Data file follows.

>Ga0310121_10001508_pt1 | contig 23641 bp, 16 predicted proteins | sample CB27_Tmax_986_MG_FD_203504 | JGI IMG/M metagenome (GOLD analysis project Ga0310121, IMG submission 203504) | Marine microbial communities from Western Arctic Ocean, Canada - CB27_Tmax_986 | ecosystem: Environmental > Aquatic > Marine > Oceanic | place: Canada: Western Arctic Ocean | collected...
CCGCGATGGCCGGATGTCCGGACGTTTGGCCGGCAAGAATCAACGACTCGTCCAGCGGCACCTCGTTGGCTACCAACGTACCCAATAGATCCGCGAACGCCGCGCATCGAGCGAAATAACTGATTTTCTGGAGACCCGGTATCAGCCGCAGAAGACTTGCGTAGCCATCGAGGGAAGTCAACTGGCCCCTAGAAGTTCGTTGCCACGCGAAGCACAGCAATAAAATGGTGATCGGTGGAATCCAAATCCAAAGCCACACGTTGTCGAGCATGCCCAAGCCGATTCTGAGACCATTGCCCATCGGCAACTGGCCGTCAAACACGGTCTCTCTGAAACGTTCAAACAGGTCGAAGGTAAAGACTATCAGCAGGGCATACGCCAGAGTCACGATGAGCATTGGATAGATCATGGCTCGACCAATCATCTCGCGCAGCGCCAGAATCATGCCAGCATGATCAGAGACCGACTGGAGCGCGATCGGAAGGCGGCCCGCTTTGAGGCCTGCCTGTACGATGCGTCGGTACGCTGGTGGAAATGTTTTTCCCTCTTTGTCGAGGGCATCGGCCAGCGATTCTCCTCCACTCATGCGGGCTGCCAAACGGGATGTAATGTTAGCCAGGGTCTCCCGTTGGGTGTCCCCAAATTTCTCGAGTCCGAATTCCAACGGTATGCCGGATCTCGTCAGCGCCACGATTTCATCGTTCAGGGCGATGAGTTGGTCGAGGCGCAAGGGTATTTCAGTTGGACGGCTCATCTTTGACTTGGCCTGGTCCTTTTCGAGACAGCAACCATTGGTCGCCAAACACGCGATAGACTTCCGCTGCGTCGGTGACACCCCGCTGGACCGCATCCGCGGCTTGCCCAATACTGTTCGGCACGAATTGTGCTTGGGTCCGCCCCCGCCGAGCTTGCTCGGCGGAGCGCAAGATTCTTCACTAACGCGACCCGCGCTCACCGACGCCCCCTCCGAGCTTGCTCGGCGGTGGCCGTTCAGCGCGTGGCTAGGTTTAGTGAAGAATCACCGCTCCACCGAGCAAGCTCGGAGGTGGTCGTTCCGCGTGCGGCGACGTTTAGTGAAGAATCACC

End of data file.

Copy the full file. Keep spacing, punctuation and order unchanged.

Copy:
>Ga0310121_10001508_pt1 | contig 23641 bp, 16 predicted proteins | sample CB27_Tmax_986_MG_FD_203504 | JGI IMG/M metagenome (GOLD analysis project Ga0310121, IMG submission 203504) | Marine microbial communities from Western Arctic Ocean, Canada - CB27_Tmax_986 | ecosystem: Environmental > Aquatic > Marine > Oceanic | place: Canada: Western Arctic Ocean | collected...
CCGCGATGGCCGGATGTCCGGACGTTTGGCCGGCAAGAATCAACGACTCGTCCAGCGGCACCTCGTTGGCTACCAACGTACCCAATAGATCCGCGAACGCCGCGCATCGAGCGAAATAACTGATTTTCTGGAGACCCGGTATCAGCCGCAGAAGACTTGCGTAGCCATCGAGGGAAGTCAACTGGCCCCTAGAAGTTCGTTGCCACGCGAAGCACAGCAATAAAATGGTGATCGGTGGAATCCAAATCCAAAGCCACACGTTGTCGAGCATGCCCAAGCCGATTCTGAGACCATTGCCCATCGGCAACTGGCCGTCAAACACGGTCTCTCTGAAACGTTCAAACAGGTCGAAGGTAAAGACTATCAGCAGGGCATACGCCAGAGTCACGATGAGCATTGGATAGATCATGGCTCGACCAATCATCTCGCGCAGCGCCAGAATCATGCCAGCATGATCAGAGACCGACTGGAGCGCGATCGGAAGGCGGCCCGCTTTGAGGCCTGCCTGTACGATGCGTCGGTACGCTGGTGGAAATGTTTTTCCCTCTTTGTCGAGGGCATCGGCCAGCGATTCTCCTCCACTCATGCGGGCTGCCAAACGGGATGTAATGTTAGCCAGGGTCTCCCGTTGGGTGTCCCCAAATTTCTCGAGTCCGAATTCCAACGGTATGCCGGATCTCGTCAGCGCCACGATTTCATCGTTCAGGGCGATGAGTTGGTCGAGGCGCAAGGGTATTTCAGTTGGACGGCTCATCTTTGACTTGGCCTGGTCCTTTTCGAGACAGCAACCATTGGTCGCCAAACACGCGATAGACTTCCGCTGCGTCGGTGACACCCCGCTGGACCGCATCCGCGGCTTGCCCAATACTGTTCGGCACGAATTGTGCTTGGGTCCGCCCCCGCCGAGCTTGCTCGGCGGAGCGCAAGATTCTTCACTAACGCGACCCGCGCTCACCGACGCCCCCTCCGAGCTTGCTCGGCGGTGGCCGTTCAGCGCGTGGCTAGGTTTAGTGAAGAATCACCGCTCCACCGAGCAAGCTCGGAGGTGGTCGTTCCGCGTGCGGCGACGTTTAGTGAAGAATCACC